The activity of insulin is crucial:

    When insulin in the bloodstream rises, fatty deposits are formed; when insulin falls, fat in the cells begins to be used as fuel by the body
    Insulin in the bloodstream is raised by carbohydrates including sugar but also starches.
    To lower insulin activity we must reduce starch and sugar intake.

    Carbohydrate drives insulin which drives fat. To counter the effects of this, cutting carbs will be effective only if protein and fat are increased, otherwise to get glycogen for energy the muscles are robbed, leading to lethargy and unwellness.

    The body burns carbohydrates before it burns fat. If you eat plenty of carbohydrates, your body takes longer to get to the fat and needs to burn less of it, because the insulin uses first what is available as blood sugar before allowing your body to turn to the fat cells.

    When we eat a meal, insulin is released immediately in several waves to act on the carbs. When insulin is in the bloodstream the fat cells are effectively locked and the fatty acids can't be drawn out to use for energy as the insulin is busy turning the carbs into energy and fat. When the carbs are mostly dealt with, if there is still insulin in the blood, the cells still can't be used for the energy they should provide, so we get that low blood sugar slump and feel tired and hungry. Our cells are wanting more and say so loudly! This is why carbs on a diet can give problems. Stepping up the protein and fat intake gives energy for muscles and doesn't flood the blood with too much insulin. Insulin is still secreted when we eat protein rich foods but in a more measured way. Insulin ensures that proteins are sent to the muscles. No meal should consist of only carbs, even good ones. So cereal, toast for breakfast without protein is not good, but add an egg or some cheese and ham or smoked salmon and you improve it.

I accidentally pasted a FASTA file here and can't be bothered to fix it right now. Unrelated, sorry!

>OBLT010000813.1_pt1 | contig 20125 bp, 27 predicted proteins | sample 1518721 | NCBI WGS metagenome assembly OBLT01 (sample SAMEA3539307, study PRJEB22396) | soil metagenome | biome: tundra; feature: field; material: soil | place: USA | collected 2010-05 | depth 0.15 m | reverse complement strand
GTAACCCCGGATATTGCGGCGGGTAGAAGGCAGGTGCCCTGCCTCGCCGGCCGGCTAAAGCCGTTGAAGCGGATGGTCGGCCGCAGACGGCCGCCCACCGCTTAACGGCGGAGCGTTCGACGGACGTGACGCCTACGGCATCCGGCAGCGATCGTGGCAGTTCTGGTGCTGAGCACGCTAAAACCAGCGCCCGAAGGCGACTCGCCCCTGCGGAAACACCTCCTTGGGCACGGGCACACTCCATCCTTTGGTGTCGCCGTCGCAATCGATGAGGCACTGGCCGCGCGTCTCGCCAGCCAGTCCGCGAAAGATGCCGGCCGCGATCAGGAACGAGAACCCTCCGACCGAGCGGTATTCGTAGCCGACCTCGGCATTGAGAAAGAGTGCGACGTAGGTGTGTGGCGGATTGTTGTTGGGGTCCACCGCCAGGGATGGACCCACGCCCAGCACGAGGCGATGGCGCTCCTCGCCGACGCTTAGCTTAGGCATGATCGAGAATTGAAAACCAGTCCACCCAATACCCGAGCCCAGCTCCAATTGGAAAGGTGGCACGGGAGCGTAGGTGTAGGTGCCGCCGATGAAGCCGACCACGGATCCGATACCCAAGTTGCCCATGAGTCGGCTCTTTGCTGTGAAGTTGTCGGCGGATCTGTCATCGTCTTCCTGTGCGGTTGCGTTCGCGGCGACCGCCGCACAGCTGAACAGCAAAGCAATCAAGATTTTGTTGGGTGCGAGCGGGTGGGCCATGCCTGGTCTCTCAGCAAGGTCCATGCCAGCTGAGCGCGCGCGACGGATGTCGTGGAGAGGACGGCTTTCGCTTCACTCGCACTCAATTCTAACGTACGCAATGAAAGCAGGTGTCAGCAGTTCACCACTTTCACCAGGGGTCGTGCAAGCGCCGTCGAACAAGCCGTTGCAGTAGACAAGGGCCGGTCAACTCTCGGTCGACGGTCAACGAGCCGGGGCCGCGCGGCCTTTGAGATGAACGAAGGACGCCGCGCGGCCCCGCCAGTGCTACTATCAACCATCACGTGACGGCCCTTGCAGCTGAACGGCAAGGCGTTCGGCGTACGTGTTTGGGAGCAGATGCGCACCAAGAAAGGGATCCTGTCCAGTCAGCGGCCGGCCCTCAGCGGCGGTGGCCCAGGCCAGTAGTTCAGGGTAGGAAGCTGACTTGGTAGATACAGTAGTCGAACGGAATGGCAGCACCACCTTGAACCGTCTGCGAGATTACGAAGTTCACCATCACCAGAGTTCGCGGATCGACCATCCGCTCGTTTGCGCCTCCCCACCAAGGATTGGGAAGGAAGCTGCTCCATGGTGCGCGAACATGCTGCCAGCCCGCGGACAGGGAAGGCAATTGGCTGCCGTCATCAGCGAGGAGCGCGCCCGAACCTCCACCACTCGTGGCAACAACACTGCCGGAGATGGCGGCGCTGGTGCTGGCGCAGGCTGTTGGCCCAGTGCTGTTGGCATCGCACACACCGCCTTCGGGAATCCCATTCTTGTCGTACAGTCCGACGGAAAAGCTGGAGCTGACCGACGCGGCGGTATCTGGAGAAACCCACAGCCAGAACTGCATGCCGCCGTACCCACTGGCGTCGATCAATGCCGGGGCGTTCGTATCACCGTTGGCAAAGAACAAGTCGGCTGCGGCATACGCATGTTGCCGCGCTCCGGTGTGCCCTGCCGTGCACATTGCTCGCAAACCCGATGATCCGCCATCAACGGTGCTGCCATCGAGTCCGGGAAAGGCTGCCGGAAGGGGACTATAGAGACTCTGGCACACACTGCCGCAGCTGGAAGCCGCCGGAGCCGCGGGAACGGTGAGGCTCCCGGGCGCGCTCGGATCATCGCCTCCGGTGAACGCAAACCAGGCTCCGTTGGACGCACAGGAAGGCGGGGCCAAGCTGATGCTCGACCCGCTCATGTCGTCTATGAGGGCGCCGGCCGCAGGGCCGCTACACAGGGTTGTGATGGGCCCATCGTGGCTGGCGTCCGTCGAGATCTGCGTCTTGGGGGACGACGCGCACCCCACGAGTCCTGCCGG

People are more likely to be sedentary because they are fat than fat because they're sedentary. If your muscles are being robbed of glycogen on a low cal diet, you don't feel like exercise either.

    Pre-diabetics have raised blood sugar because their bodies are becoming resistant to insulin, so it is less effective at taking the sugars from the blood and putting them into fat stores. This results in more insulin production, higher carbohydrate craving and more storage of sugars as fats. Insulin resistance also affects many people as they get older, promoting more fat storage and carb reliance.

    Lipoprotein Lipase. LPL . Attaches itself to cells and draws in the fats from the bloodstream. If attached to muscle cell LPL draws fat into the muscle to burn as energy, if attached to fat cells it draws fat into them to store. Oestrogen inhibits LPL in fat cells. If ovaries are removed, LPL increases and attaches much more to fat cells, so more fat is stored in the body. These fatty cells will remain even under conditions of semi starvation. So women may get fatter with menopause.

    Exercise, while good for you in many ways, does not really help you lose weight unless you are using it excessively. During activity, the LPL on your fat cells stops pulling in fatty acid energy and your muscle LPL starts to pull in fats to use. If more is needed then it will be taken from your fat stores. But when the exercise stops, this reverses and LPL starts to pull in fat again into fat cells from the available carbohydrates in your blood. This is why you crave carbs after exercise, but should quickly have protein.

    HSL, hormone sensitive lipase. This breaks down the triglycerides in your fat cells so the small molecule fatty acids can go through the cell wall


    Insulin again

    Insulin and the hormones it influences decide how much will be used, how much stored and where. This varies with heredity from person to person, and also according to circumstances, ages, stages and environmental factors. Also how sensitive to insulin your body is, as this decreases with age anyway. If your body has also been experiencing flooding with insulin because of high carb intake, not only will you be storing fat but you will be pre diabetic as your cells will be desensitising themselves to insulin. Muscle cells are more likely to do this than fat cells, so more of the sugars and fats will be going into fat storage cells than muscle cells.